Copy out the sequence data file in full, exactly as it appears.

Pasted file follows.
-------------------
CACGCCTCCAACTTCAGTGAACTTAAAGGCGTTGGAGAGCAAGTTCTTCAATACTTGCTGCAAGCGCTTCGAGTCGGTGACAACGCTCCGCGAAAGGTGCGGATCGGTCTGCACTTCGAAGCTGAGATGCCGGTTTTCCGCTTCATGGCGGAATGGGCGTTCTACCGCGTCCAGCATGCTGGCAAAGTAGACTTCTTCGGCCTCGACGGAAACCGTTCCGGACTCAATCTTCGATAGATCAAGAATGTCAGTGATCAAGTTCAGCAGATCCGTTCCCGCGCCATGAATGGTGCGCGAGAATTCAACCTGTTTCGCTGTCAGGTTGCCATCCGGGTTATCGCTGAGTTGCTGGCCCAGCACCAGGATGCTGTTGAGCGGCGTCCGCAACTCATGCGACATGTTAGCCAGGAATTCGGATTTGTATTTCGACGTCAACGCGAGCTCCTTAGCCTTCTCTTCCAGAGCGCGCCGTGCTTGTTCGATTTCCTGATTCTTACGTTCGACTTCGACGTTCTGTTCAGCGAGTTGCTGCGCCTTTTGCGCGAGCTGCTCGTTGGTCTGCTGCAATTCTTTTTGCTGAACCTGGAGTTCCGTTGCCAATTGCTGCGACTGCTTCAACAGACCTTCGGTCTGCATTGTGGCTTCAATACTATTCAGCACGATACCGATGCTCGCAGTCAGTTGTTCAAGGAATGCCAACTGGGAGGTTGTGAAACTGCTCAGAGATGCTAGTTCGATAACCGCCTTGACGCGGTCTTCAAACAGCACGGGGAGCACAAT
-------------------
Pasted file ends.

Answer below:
CACGCCTCCAACTTCAGTGAACTTAAAGGCGTTGGAGAGCAAGTTCTTCAATACTTGCTGCAAGCGCTTCGAGTCGGTGACAACGCTCCGCGAAAGGTGCGGATCGGTCTGCACTTCGAAGCTGAGATGCCGGTTTTCCGCTTCATGGCGGAATGGGCGTTCTACCGCGTCCAGCATGCTGGCAAAGTAGACTTCTTCGGCCTCGACGGAAACCGTTCCGGACTCAATCTTCGATAGATCAAGAATGTCAGTGATCAAGTTCAGCAGATCCGTTCCCGCGCCATGAATGGTGCGCGAGAATTCAACCTGTTTCGCTGTCAGGTTGCCATCCGGGTTATCGCTGAGTTGCTGGCCCAGCACCAGGATGCTGTTGAGCGGCGTCCGCAACTCATGCGACATGTTAGCCAGGAATTCGGATTTGTATTTCGACGTCAACGCGAGCTCCTTAGCCTTCTCTTCCAGAGCGCGCCGTGCTTGTTCGATTTCCTGATTCTTACGTTCGACTTCGACGTTCTGTTCAGCGAGTTGCTGCGCCTTTTGCGCGAGCTGCTCGTTGGTCTGCTGCAATTCTTTTTGCTGAACCTGGAGTTCCGTTGCCAATTGCTGCGACTGCTTCAACAGACCTTCGGTCTGCATTGTGGCTTCAATACTATTCAGCACGATACCGATGCTCGCAGTCAGTTGTTCAAGGAATGCCAACTGGGAGGTTGTGAAACTGCTCAGAGATGCTAGTTCGATAACCGCCTTGACGCGGTCTTCAAACAGCACGGGGAGCACAAT